“He always did whatever was asked of him and was very approachable and never complained.”
David Muhammad, Trinidad and Tobago national football team manager who interacted with Carter often during his administrative duties:
“Kevon Carter was a humble, quiet, pleasant, decent young man who was lethally talented on the football field with his pace and fitness.
“We were all heartbroken when he broke his leg in 2010 but this shock is beyond comprehension. I don’t recall ever having a conversation with Kevon when he was not smiling… May his memory inspire us.”
Andre Boucaud, Trinidad and Tobago and Notts County midfielder and Carter’s former international teammate:
“I knew him for that short space of time but obviously we had spent a lot of time together for the friendlies and the Gold Cup and so on. He was always a very cool and decent individual. I think his loss a terrible one.
“And for us as footballers, it’s frightening to some extent because you’re seeing guys just popping up with this kind of medical problem that has proven to be fatal. We’ve got to be extremely careful about everything we do as athletes now.”
David John Williams, W Connection club president
“He got along with everyone. We have lost a good one. Condolences to his immediate family and his extended family, the Defence Force, from the Connection family.”
Dexter Skeene, TT Pro League CEO who met Carter several times in the course of his administrative duties:
“This is like a bad dream. I can’t believe this has happened. He is like one of our family, we know him personally here at the office of the league.
“We are deeply, deeply saddened. He was such a polite and humble individual every time I interacted with him.”
Russell Latapy, Inverness coach and ex-Trinidad and Tobago coach who gave Carter eight international caps:
“I would like to express condolences to his family and friends. I got the news in Scotland just after midday and it was fact a shocker for me.
“He was a player at the time with great potential and lots of pace. He will definitely be missed.”
Angus Eve, North East Stars coach and Trinidad and Tobago’s most capped player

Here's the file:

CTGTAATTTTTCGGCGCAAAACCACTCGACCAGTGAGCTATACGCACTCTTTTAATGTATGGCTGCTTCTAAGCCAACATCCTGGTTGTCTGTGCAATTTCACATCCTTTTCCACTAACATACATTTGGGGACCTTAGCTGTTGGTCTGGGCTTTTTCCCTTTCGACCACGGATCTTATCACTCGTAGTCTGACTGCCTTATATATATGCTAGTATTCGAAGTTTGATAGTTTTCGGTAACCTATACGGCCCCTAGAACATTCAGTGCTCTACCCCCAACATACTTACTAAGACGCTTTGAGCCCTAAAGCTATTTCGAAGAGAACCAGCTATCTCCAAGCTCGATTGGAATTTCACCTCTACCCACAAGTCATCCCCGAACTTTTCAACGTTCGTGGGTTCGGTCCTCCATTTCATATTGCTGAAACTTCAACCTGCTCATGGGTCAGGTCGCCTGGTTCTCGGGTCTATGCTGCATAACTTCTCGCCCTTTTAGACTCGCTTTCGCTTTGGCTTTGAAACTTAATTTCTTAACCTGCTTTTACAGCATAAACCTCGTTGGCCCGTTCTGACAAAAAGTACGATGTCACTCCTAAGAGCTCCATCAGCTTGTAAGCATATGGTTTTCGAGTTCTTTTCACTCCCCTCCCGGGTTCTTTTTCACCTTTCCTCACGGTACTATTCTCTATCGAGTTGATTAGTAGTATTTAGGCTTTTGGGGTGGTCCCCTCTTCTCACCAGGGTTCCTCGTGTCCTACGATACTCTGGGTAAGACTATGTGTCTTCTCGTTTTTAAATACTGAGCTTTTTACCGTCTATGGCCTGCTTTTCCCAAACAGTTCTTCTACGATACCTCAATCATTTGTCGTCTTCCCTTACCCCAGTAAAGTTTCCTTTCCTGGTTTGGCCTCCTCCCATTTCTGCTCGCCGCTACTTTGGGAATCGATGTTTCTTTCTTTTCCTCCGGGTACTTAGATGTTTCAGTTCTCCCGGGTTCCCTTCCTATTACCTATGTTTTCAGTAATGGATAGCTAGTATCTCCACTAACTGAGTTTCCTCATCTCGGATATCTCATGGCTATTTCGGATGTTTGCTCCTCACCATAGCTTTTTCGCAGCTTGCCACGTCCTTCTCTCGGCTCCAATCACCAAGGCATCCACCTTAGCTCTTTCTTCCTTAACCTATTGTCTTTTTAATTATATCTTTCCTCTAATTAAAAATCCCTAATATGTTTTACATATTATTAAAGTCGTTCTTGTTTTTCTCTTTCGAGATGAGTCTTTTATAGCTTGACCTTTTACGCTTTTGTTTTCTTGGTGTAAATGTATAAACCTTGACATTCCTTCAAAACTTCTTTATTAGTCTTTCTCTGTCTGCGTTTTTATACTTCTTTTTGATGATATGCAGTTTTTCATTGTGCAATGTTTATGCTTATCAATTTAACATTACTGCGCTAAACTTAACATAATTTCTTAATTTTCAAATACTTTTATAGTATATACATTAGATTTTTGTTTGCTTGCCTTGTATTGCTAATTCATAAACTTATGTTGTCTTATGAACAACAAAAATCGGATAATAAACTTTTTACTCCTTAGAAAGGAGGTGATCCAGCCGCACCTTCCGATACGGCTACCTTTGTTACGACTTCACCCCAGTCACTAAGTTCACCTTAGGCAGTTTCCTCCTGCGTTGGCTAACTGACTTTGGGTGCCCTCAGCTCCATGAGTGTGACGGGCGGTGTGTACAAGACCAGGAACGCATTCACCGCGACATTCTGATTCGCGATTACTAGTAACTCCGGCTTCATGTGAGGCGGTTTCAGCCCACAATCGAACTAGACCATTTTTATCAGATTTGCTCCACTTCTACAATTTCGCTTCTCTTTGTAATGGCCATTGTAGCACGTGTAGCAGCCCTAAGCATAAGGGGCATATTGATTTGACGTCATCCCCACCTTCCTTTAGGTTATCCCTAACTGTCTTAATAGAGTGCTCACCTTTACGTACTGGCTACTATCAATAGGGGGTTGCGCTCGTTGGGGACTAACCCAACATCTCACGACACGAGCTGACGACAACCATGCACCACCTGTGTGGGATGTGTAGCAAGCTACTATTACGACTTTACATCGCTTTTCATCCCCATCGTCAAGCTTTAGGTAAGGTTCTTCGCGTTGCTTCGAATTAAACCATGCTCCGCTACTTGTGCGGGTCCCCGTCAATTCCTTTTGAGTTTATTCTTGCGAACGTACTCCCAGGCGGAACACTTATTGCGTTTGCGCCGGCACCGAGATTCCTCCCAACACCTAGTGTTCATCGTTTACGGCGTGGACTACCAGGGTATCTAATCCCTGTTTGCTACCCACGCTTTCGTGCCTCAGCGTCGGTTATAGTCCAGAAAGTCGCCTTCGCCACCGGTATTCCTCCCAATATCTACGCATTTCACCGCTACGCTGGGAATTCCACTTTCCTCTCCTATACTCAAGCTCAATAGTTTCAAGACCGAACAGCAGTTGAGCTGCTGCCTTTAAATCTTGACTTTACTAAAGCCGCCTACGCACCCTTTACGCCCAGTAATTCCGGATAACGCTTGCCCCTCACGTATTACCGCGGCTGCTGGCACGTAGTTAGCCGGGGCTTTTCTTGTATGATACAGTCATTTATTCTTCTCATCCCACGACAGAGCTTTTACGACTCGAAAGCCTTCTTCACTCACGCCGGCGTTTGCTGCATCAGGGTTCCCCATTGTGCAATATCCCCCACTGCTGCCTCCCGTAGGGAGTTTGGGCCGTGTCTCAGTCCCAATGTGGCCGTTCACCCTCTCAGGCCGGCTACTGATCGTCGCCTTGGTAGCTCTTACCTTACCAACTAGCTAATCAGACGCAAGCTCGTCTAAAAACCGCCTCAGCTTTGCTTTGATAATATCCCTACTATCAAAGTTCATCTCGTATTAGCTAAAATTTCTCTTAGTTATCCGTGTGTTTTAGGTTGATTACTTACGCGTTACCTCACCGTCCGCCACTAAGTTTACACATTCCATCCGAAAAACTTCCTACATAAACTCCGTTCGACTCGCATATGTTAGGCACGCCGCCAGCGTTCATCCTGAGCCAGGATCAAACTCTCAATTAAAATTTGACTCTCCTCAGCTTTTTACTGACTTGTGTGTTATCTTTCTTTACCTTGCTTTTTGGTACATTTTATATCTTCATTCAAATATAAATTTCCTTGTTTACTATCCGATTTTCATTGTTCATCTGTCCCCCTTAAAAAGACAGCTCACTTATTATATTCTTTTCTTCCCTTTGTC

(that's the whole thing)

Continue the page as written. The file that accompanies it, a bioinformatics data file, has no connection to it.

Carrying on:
“He was a very talented young player and a very good person who I’m sure will be missed by friends and family. R. I. P.”
Raymond Tim Kee, president of the Trinidad and Tobago Football Association (TTFA) who knew Carter through his administrative duties:
“No words can really describe how we feel about the death of another one of our sons, a young man who was vibrant and was a valuable member of our country’s national team.
“I was indeed very shocked when I received the news earlier today and this will be a most difficult period for his family, his teammates, his friends and we must support them in whatever way possible. Losing someone, especially in such circumstances is never something that is easy to handle. His family and everyone else close to him are our thoughts and prayers.”
Anil Roberts, the Minister of Sport:
“Kevon was a strong young man who gave 10 years’ dedicated service to the national team from under-23 to senior level, playing most recently in the 2013 Concacaf Gold Cup. It is extremely disheartening to hear this news but I hope it serves as a wake-up call to all of us to pay closer attention to our health and wellness.
“When death comes so suddenly, it is always shocking and difficult to understand but I hope Kevon’s family and friends will cherish the time he spent with them.”
Ross Russell, the Defence Force head coach who tutored Carter for close to a decade:
“We only heard the news after the team was already dismissed so the team has not spoken about it as a group. But some men were bawling when they heard…
“It is one of our family gone.”